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-   -   Bicycle thread (http://www.advrider.com/forums/showthread.php?t=150964)

skibum69 11-28-2008 06:01 PM

I'm trying to get one of theose Derbi 2.0's for riding DH around here! Not available in Canada though. Dammit!

potatoho 11-28-2008 06:23 PM

I have one of these ordered: http://www.stealthelectricbikes.com....th_bomber.html

We're just discussing wheels right now.

It's a custom built MTB frame with trick SR Suntour v-boxx 9 speed gearbox. It also has a 4HP hub motor wheel. Should be good for some long range riding.

reed523 11-28-2008 07:34 PM

Bicycle hauler
 
Surely someone in this thread needs a bicycle hauling rig. Slip over to Flea market and buy mine. Works great for hauling road bikes too!!
http://i218.photobucket.com/albums/c...acation023.jpg

pierce 11-28-2008 11:16 PM

Quote:

Originally Posted by dyingtolive

how about...
http://www.motorcycle.com/gallery/ga...e_DSC_0312.jpg

:deal
(designed by a former Santa Cruz Mountain Bike guy... 23HP, 50 lb-ft, 140 lbs with battery pack, these go like stink on a MX track).


anyways, its STILL not a bicycle. looks like a fon of tun, however!

Dranrab Luap 11-29-2008 05:10 AM

I just signed up for the Tour Du Rouge. It is a 6 day 512 mile ride from Houston to New Orleans. It should be a good time, but I am a little apprehensive. I have never ridden over 45 miles in a day. I also have really bad knees, a bad shoulder and degenerative disc disease in by back. On top of that, I have to raise $2500 for the American Red Cross (see sigline.)

Two days ago I rode 40 miles in slow rolling hills. I did it without stopping or eating anything along the way. I felt OK when I was done, but it is obvious that I have to ramp up my training/saddle time.

k12steve 11-29-2008 08:58 AM

Quote:

Originally Posted by Dranrab Luap
I just signed up for the Tour Du Rouge. It is a 6 day 512 mile ride from Houston to New Orleans. It should be a good time, but I am a little apprehensive. I have never ridden over 45 miles in a day. I also have really bad knees, a bad shoulder and degenerative disc disease in by back. On top of that, I have to raise $2500 for the American Red Cross (see sigline.)

Two days ago I rode 40 miles in slow rolling hills. I did it without stopping or eating anything along the way. I felt OK when I was done, but it is obvious that I have to ramp up my training/saddle time.

First I want to wish you a safe and successful tour!!! You should have fun.

Now, just to beat you up for a moment . . . :wink:

Your "accomplishment" of riding 40 miles without eating is a recipe for FAILURE!!! Seriously, good on you for doing the 40 but eating along the way is necessary, especially for a multi-day event.

Keep working on mileage but don't neglect eating and drinking. There are many choices for on the road energy. Rather than recommending one, stop by a major bike shop and see what they have . . . there are many choices.

Again, good luck!

Gummee! 11-29-2008 09:05 AM

Quote:

Originally Posted by k12steve
First I want to wish you a safe and successful tour!!! You should have fun.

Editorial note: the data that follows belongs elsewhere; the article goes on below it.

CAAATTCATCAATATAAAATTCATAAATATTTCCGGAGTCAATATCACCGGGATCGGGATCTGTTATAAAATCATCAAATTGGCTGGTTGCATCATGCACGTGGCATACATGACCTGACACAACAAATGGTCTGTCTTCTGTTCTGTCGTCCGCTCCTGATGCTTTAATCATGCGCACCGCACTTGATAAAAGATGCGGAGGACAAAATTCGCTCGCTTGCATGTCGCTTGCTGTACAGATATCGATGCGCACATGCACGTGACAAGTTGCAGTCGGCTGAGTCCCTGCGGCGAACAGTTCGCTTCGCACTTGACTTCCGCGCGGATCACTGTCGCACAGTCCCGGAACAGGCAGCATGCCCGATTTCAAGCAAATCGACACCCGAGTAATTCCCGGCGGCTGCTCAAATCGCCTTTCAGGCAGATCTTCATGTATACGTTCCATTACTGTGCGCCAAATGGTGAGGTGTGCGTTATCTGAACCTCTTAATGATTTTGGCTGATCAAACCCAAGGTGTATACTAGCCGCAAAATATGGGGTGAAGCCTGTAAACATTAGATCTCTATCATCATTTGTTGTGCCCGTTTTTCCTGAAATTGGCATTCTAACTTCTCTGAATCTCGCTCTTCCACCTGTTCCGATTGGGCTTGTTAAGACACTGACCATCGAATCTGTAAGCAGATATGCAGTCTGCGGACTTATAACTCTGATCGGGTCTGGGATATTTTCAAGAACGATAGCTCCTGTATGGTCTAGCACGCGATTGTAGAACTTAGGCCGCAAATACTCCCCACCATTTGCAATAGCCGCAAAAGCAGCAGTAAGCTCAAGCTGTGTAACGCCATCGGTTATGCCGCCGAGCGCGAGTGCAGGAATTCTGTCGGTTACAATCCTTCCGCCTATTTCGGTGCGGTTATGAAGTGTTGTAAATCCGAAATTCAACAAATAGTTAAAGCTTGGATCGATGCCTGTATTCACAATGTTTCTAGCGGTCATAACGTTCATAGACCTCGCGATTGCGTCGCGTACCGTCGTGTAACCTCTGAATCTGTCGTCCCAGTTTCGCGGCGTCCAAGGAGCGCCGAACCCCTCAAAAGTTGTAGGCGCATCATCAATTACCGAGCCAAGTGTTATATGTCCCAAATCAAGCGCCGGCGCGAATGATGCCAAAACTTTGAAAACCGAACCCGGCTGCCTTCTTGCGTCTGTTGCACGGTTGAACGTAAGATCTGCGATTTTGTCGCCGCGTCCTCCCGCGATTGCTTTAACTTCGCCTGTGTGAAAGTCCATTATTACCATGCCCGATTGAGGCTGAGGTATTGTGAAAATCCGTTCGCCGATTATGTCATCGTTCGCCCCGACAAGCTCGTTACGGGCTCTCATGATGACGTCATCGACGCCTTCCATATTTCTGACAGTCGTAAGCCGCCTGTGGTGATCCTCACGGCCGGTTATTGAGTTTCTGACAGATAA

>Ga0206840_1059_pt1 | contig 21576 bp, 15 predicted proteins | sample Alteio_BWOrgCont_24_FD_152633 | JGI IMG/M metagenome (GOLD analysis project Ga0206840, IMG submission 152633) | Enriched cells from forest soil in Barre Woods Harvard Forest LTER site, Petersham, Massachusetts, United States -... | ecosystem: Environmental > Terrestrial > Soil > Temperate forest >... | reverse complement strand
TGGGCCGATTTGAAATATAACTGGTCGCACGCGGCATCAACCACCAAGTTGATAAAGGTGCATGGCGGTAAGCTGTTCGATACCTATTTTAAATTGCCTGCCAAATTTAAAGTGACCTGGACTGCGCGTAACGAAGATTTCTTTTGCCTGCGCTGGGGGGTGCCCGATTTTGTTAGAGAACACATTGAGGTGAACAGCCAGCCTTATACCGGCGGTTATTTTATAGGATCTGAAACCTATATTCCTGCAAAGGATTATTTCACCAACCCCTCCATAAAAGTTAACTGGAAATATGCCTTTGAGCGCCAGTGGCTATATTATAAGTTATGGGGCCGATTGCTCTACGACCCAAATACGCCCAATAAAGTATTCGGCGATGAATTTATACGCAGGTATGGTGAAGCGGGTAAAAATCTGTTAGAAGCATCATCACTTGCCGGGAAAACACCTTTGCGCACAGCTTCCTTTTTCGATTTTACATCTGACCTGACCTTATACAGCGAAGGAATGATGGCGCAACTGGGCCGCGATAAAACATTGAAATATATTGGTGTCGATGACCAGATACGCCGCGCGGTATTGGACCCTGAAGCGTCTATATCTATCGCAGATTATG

Now, just to beat you up for a moment . . . :wink:

Your "accomplishment" of riding 40 miles without eating is a recipe for FAILURE!!! Seriously, good on you for doing the 40 but eating along the way is necessary, especially for a multi-day event.

Keep working on mileage but don't neglect eating and drinking. There are many choices for on the road energy. Rather than recommending one, stop by a major bike shop and see what they have . . . there are many choices.

Again, good luck!

For sustained day to day riding, you can replentish all yer glycogen stores and then some by eating the right thing RIGHT AFTER (as in less than 30min) after you get off the bike. Up to 90min, you don't need food or those fancy electrolyte drinks. Once you ride past that mark consistently, then yeah, eating every 45-60 min (depending on whatcher eatin) is a good thing.

Beer is prolly NOT the best thing, so for the big ride, I'd stay away as much as possible. :nod

Now, head on over to bicycling magazine's website and hunt around, I'll betcha they have a training plan that'll get you where you need to be without overtraining. :nod Never a good idea to go more'n 10% more every week. :nah That includes intensity as well as distance. :nod

HTH

M

Dranrab Luap 11-29-2008 09:19 AM

Quote:

Originally Posted by k12steve
First I want to wish you a safe and successful tour!!! You should have fun.

Now, just to beat you up for a moment . . . :wink:

Your "accomplishment" of riding 40 miles without eating is a recipe for FAILURE!!! Seriously, good on you for doing the 40 but eating along the way is necessary, especially for a multi-day event.

Keep working on mileage but don't neglect eating and drinking. There are many choices for on the road energy. Rather than recommending one, stop by a major bike shop and see what they have . . . there are many choices.

Again, good luck!

Your point is well taken. I didn't mention it as an accomplishment, but rather as a point of reference (which meant absolutely nothing absent further qualification.) In the past when I had gone for rides of 40 miles or more, I bonked seriously if I didn't eat along the way. I had resolved to never do that again. I had planned on stopping at the only convenience store on my route for a quick bite, but it was closed. I had set out to do 50, but I wouldn't dare do that without more food.